“I’ve got a story for you about that,” he said. “I thought now that I’m retired, I should get my affairs in order.”

I practiced estate planning, so my ears perked up. He told me about all the useful information, forms, and software he’d found online, also about the estate planning seminars he’d attended and the presenting lawyers’ “don’t try this at home” pitches. And his incredulous response to their fee quotes “for things I could do myself.”

He’s newly retired from an illustrious teaching career — an Ivy League grad, six published books, awards and accolades everywhere. He has a huge and healthy respect for the professions and professionalism. And he had more to say.

“In education, it’s gotten to the point where it’s, why even bother to go to school? It’s all available online. You can learn what you want, your own way.”

Then he paused. “But I still wouldn’t go to a surgeon who didn’t have the credentials.”

Ah, the credentials. Is that why people still go to law school, med school, get a CPA, a teaching certificate?

Yes, in part, but the world of professional credentials is changing. I talked about this in a post last March called Strange Bedfellows:  Commercial Law and Legal Ethics. Here’s an excerpt:

“Peer-to-peer is what’s driving the new sharing economy. Consider this from a recent article in Time Magazine:

“The key to [the sharing economy] was the discovery that while we totally distrust strangers, we totally trust people — significantly more than we trust corporations or governments. Many sharing-company founders have one thing in common:  they worked at eBay and, in bits and pieces, recreated that company’s trust and safety division. Rather than rely on insurance and background checks, its innovation was getting both the provider and the user to rate each other, usually with one to five stars. That eliminates the few bad actors who made everyone too nervous to deal with strangers.”

In that post, I made these two predictions (among others):

  • The peer-to-peer dynamic will prevail in significant economic sectors — including the professional service sector of which the legal profession is a part.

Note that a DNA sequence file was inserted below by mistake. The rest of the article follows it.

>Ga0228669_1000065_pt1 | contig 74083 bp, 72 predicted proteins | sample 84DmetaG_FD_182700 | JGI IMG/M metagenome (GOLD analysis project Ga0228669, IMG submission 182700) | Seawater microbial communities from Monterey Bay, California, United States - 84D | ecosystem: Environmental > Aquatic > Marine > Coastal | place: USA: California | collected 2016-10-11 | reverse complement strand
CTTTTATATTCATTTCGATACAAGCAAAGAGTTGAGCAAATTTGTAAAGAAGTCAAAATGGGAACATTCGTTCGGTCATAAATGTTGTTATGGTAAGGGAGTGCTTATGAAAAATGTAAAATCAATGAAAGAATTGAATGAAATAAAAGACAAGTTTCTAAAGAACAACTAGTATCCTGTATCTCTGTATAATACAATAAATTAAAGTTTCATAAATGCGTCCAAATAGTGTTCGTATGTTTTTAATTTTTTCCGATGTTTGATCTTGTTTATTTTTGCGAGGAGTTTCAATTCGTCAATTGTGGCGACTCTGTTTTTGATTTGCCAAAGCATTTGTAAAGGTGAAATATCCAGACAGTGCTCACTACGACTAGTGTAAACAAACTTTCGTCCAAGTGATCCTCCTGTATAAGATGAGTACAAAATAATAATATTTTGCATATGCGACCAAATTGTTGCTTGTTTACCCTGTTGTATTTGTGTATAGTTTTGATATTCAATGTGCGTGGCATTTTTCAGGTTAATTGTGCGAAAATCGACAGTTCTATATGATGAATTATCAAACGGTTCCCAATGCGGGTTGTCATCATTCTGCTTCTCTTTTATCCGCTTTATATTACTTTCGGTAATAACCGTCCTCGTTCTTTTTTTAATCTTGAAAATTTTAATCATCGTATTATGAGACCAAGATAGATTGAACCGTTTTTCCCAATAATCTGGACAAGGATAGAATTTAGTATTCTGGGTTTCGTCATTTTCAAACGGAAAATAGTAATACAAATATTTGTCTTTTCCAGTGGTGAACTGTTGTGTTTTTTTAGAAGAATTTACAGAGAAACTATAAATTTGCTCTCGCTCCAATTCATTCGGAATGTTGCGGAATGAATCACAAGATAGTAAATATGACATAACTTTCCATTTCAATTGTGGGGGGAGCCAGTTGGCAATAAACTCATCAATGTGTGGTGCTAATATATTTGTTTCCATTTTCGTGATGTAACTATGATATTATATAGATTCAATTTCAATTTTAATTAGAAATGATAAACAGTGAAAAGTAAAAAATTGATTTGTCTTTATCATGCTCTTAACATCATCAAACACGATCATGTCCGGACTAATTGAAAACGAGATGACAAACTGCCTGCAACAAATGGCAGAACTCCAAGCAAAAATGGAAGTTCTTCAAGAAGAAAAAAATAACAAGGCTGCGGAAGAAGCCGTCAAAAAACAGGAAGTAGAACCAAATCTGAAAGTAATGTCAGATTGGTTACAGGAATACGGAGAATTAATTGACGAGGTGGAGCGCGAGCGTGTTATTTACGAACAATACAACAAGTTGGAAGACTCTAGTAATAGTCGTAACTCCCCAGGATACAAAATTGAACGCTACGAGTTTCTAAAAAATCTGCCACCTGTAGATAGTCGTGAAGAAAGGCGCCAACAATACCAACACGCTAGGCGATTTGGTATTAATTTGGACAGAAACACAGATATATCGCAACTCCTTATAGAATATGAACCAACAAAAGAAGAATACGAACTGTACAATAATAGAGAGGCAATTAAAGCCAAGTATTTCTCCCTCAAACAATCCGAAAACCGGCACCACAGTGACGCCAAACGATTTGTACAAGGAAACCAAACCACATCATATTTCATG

• The resulting consumer satisfaction data will have a curious side effect as a new kind of legal ethics watchdog.

As for the latter, I said this:

“Peer-to-peer is the ultimate in self-policing, which makes its extension to legal ethics unlikely but logical. Rule 8.3 — the duty to report unethical behavior among our peers — has long been a part of the Model Rules of Professional Conduct, but has been more honored in the breach than the observance. The new, democratized marketplace will take this matter into its own hands.”

In other words. the professional paradigm will shift — in fact, is already shifting — to include peer-to-peer review as an alternative form of professional credentialing.

True, the typical consumer still wants law school and bar admittance credentials for the legal equivalent of surgery, but for the rest, we’re seeing a major shift in consumer attitudes toward my friend’s — to the point where the consumer is more likely to buy from someone (lawyer or not, which is its own topic) who gets 20 five-star ratings for estate planning offered at a reasonable price (which my buddy gave as 10% of what the seminar lawyers were charging). They’ve got the creds the consumer wants… just a different kind.

Like it or not, it’s happening out there in the New Economy marketplace, and we’ll see more of it in our house. We’re not all the way to lawyers posting client ratings on a five-star scale yet, but one day… I’ll bet it happens. I also bet that day will come way sooner than most lawyers would care to predict.

For Bill Gates’ take on the value of a college education credentials, check out his post yesterday on LinkedIn Pulse.

And for a toe dip into the New Economy, take a look here and here.

The Legal Times They Are A Changin 4  33%

 

Check out this collection of last year’s Future of Law blog posts. It’s a FREE download. Also included is the Culture of Law series from the second half of 2015. Click this link or the cover for downloading details.